Showing Up Honestly
Beloved in Christ,
On Sunday evening, I attended the Lenten hymn sing hosted by St John’s in Onigum. For many, many years, our Ojibwe congregations have gathered every Sunday evening in Lent for a prayer service that centers on singing from the Ojibwe hymnal. A different community hosts each week. We enjoyed a lavish meal together, then spent nearly two hours singing hymns and sharing informal, extemporaneous stories, testimonies, and reflections about the gospel for the day, people’s own experiences of loss and finding new life, and how God is at work in their lives and communities. It was one of the most spiritually nourishing and uplifting few hours I have spent in some time.
The format is very simple: a meal, some hymns, a few prayers, and open sharing. The power comes from a willingness for people to show up with their full, real, and honest selves. It was a little glimpse of God’s kingdom, as disciples loved and cared for one another, and offered their lives again to God’s loving care.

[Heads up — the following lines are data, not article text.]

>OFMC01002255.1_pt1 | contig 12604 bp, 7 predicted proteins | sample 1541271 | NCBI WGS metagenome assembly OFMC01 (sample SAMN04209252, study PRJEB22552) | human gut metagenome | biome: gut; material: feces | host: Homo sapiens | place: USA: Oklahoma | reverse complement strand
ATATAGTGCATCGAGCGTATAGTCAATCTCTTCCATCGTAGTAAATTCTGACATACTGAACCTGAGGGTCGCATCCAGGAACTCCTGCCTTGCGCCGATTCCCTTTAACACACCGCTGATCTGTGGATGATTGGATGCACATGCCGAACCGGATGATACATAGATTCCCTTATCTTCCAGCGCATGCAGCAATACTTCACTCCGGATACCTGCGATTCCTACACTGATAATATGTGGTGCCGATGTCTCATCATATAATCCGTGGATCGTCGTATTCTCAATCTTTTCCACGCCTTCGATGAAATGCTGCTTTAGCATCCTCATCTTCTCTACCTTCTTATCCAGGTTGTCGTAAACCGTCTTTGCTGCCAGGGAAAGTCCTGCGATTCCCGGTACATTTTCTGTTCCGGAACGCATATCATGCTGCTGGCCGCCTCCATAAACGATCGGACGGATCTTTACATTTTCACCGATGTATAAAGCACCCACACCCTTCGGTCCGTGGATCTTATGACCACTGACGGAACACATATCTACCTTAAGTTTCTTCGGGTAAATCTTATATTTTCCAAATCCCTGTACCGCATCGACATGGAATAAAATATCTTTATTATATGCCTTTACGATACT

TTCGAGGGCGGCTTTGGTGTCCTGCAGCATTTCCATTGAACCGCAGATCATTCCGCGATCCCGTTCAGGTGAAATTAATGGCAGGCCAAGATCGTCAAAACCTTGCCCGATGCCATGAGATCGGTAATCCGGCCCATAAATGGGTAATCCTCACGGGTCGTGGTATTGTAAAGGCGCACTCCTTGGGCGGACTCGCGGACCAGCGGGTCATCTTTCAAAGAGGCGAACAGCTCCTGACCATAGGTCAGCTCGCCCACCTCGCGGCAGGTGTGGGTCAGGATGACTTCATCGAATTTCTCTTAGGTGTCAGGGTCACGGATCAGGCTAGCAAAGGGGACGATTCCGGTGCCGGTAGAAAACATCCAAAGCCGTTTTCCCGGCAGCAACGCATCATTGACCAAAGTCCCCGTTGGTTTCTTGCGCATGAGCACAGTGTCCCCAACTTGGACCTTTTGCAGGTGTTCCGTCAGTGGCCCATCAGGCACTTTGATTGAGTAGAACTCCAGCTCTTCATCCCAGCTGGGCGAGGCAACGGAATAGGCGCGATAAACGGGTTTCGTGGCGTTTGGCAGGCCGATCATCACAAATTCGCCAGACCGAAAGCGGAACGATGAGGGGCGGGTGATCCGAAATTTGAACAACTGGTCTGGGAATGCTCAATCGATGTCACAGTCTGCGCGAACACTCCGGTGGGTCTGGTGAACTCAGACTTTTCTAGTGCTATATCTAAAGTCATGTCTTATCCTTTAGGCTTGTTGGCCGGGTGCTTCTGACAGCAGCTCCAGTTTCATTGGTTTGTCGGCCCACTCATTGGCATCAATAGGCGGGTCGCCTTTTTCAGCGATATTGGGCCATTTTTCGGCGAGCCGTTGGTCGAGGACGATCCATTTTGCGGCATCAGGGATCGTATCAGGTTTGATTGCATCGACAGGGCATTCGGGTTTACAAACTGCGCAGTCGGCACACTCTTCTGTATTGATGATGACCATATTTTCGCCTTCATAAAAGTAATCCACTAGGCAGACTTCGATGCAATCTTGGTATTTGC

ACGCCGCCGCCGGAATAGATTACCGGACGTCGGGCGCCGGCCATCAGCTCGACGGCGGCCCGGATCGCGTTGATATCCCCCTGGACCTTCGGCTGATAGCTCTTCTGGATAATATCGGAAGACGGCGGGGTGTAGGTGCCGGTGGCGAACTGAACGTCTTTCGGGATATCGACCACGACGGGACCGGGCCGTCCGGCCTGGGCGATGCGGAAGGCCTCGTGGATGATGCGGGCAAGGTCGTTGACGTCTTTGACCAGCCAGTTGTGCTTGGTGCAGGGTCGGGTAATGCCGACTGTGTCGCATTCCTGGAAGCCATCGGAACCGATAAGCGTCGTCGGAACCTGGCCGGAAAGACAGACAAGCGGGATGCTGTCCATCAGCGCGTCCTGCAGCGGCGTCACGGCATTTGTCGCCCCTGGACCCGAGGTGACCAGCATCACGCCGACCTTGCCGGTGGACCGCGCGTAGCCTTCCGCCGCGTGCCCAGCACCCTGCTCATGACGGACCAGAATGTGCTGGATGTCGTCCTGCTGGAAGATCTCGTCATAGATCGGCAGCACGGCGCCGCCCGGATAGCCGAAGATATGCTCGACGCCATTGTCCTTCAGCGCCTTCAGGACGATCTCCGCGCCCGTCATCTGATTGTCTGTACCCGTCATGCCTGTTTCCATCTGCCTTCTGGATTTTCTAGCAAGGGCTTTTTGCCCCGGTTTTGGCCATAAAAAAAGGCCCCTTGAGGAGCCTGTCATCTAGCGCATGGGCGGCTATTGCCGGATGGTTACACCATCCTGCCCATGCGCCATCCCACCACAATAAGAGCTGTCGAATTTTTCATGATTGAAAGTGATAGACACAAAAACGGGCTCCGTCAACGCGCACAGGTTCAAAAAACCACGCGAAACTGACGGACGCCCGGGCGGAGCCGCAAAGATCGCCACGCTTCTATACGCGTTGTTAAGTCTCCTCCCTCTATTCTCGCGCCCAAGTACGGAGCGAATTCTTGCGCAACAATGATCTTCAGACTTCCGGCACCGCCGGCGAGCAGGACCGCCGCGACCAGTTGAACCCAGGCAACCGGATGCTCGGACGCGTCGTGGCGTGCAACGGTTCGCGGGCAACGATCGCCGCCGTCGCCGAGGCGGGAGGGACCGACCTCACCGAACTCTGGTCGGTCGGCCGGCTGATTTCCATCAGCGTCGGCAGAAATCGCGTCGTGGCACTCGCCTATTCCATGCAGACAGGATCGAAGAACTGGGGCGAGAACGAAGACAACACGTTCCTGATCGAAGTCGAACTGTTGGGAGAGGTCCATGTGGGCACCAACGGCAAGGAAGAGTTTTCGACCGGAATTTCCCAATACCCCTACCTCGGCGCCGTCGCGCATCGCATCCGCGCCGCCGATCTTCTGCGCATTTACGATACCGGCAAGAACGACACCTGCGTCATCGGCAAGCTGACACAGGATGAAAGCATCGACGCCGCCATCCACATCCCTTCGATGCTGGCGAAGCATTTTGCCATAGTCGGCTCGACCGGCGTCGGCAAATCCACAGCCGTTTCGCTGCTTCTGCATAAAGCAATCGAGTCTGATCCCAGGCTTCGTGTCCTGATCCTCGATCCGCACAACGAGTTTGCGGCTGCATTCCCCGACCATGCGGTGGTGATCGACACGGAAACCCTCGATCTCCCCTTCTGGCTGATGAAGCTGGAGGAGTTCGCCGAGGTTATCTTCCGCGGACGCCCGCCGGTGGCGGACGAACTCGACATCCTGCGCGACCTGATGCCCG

Most of us, if we are honest, spend most of our time putting on a polite facade for the world. When asked how we are, we say just fine whether it’s true or not. Our days can be a series of superficial encounters where we struggle to put on a good face, while we silently carry on with all our struggles and sadness. We can often bring that same impulse to our interactions at church, and we can imagine that our job is to impress God and others somehow with our goodness.
Lent is a season when we are invited again to be real, open, and honest with God. We’re called to bring our failures, our shortcomings, our anger and longings, without shame or fear, to the God who beholds us forever in a perfect gaze of love, whose grace is inexhaustible. Church, at its best, offers us an invitation and a safe and nourishing community to be real with God and one another.
Sunday night in Onigum was a glimpse of what church can be, what church should be, and a sustaining drink of the water of grace in the desert that life can often be. I’m so deeply grateful to that community for their faithful witness, and hope your Lent offers its own magnificent encounters with God’s amazing grace, touching and healing the very real pain you carry, always offering the promise of new and abundant, deeply joyful life.
Grace and peace,
The Right Reverend Craig Loya